Brewer concludes with gratitude, “I am really grateful for seeing how Arizona has changed. Recovery has become such a huge part of Arizona’s history in mental health and what a difference its made in so many ways …in so many peoples lives!”

Gene Johnson “…all of the wonderful connections and colleagues and friends; having the opportunity to share some time with them and this wonderful conference.”

Mary Jo Whitfield “…that I got to participate in today’s conference. To the gifted folks who have the vision to really believe that anything is possible.”

Mary Blake Reminiscing, “ I know when my story was able to emerge, I was able to tread into spaces ..into darkened hidden spaces, and find somebody who could just sit there with me. Not to fix it but to be with me in those uncomfortable spaces; to help me know that I’m ok, I survived and now I can thrive.” Blake continues, “I’m grateful to be a part of such great work in Arizona related to trauma care and in particular raising the voices, knowledge, and skills at the visibility of people that have experienced trauma and behavioral health challenges.”

Lori Ashcraft is passionate for a cause. She remembers her own experience with mental challenges and exclaims, “I’m grateful that this conference is going well!”

Aaron Foster “ I’m grateful to my higher power who brought me to this place in life. ..I myself am a person with lived experience. I live with a diagnosis of serious mental illness. I am grateful that the universe has said you’re strong enough and we’re going to allow you to survive some things that other people don’t survive so you can be here today. I’m grateful that the universe gave me the chance to fall down, stumble, and learn so I could be here today so I can help others who may fall down, or stumble in the learning process.”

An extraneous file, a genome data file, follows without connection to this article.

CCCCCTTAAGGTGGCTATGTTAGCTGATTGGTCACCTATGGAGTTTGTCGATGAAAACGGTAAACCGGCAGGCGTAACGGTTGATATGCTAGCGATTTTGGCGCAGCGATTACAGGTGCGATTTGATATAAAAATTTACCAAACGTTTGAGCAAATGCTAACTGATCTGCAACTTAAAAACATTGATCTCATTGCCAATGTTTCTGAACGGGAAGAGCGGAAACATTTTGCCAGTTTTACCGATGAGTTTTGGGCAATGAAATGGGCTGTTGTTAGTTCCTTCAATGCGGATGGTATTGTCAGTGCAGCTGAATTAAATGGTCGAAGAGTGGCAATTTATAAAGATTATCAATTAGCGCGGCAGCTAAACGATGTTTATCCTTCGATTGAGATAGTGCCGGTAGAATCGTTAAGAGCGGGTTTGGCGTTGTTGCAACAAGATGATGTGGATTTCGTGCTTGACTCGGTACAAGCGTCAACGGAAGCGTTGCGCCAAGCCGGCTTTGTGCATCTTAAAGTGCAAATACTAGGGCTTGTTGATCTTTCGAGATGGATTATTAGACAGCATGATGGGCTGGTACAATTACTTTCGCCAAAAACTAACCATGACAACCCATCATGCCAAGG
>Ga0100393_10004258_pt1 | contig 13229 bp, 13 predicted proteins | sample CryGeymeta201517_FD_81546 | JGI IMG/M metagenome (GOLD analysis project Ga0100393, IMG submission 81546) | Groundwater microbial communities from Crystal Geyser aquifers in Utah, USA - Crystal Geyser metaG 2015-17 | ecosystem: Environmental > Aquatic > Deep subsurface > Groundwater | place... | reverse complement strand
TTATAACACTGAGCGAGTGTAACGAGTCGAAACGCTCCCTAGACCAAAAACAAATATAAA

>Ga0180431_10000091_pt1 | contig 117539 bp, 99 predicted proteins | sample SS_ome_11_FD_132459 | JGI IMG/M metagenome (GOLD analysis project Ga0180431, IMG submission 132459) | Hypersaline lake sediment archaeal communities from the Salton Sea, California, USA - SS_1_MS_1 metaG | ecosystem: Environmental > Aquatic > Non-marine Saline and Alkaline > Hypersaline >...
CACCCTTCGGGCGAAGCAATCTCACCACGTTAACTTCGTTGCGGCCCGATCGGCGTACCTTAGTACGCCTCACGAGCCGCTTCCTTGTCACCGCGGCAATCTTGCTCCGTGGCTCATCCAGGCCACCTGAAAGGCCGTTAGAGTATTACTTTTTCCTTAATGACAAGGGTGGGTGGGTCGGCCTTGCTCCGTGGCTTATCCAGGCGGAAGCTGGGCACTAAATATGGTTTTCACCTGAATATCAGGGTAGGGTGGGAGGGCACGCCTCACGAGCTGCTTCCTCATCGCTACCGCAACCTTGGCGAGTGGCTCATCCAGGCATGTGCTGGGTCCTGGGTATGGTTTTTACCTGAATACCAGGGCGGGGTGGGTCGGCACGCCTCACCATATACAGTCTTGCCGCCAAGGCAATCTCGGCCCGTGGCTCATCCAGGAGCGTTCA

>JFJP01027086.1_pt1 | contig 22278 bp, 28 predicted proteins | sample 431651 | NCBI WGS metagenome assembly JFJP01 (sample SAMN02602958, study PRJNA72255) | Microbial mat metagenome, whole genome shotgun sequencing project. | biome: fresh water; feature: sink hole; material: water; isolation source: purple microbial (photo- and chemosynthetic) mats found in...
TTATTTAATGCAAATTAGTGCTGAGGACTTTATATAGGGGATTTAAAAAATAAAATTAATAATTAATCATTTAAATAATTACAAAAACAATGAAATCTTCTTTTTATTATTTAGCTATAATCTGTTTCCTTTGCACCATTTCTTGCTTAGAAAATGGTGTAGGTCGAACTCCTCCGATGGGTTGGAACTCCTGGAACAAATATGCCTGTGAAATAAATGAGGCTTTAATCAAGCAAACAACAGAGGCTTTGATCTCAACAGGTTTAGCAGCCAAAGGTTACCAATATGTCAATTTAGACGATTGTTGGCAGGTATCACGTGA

On that sunny and awe-inspiring conference day, I am inspired for such heartening words of “SMI” Wisdom and SURVIVAL all the speakers and audience had to share.

Powerful, enlightening, positive. Promising. Leading the nation, Arizona’s mental health model has a new face to contend with! Foster remarks, “One of the biggest leaders in the nation for the peer movement and recovery is Arizona. Arizona has always been on the forefront of promoting peers within the workforce.” Indisputably, Arizona is filled with countless stories of spirituality, courage, hope, resiliency, and medical progress.

The Arizona Chapter of the Psychiatric Rehabilitation Association Conference 2014 recovery message triumphed. Some may say mental health has been forever misunderstood, however, caring for Arizona’s “serious mental illness” cause has never been more important than today.

Dori Hutchinson, President of the Psychiatric Rehabilitation Association Board of Directors, Director of CPR, and Associate Professor at Sargent College of Health and Rehabilitation Sciences at Boston University, invites us, ”Challenge yourself to grow as professionals, as paraprofessionals, and community members because we have an opportunity to witness the magic of growth, resiliency, and wellness … I hope you’ll come along w me. Become a part of your Chapter of Psychiatric Rehabilitation Association, become part of the global [recovery]movement!!”


Published by RIInternational, 2014

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Musiciphilia: ‘Electrifying, Creative…Peaceful’

“It was a lot of fun. Now, who would have thought we would be playing our artwork?” said Dr. Paul Dale, PVCC Interim President.“ So creative…you could see the smiles on people’s faces.”

On Sept. 19, PVCC’s Center for Performing Arts featured David Bradley’s “Musiciphilia” Finale, an art exhibition accompanied by a jam percussion ensemble under the influence of Brett Reed, director of PVCC percussion program.

The magical sound and ceramic art finale kicked off an unprecedented, colorful event of art and music, which welcomed everyone to join in and play with Bradley’s first ever 22 sculpted musical “Prototypes.” Bradley is PVCC visual arts director.
Susan Sanborn, a ceramic artist visiting the exhibition, said, “ I loved it. It was very innovative art, exciting,… a sound electrifying.”

The exhibition ran through Sept. 20.

The title of the exhibit, “Musiciphilia,” was inspired by a book “Awakenings,” by author and neurologist Oliver Sacks, a true story. Bradley’s “Musiciphilia” deals with music and the brain, using his sculptures as instruments.

He concludes,” the word is having an affinity for music… The show refers to the fact that all 22 pieces make sound and so depending upon the participants’ music skills and aptitude, it will be more musical or more noisy, depending on their abilities.”

First, Bradley’s musicians performed “using sticks to tap ceramic and metal or fingers to pluck and tap strings” of the debuted “Watermelon Trap” or the whimsical nature of “Fish Scales.”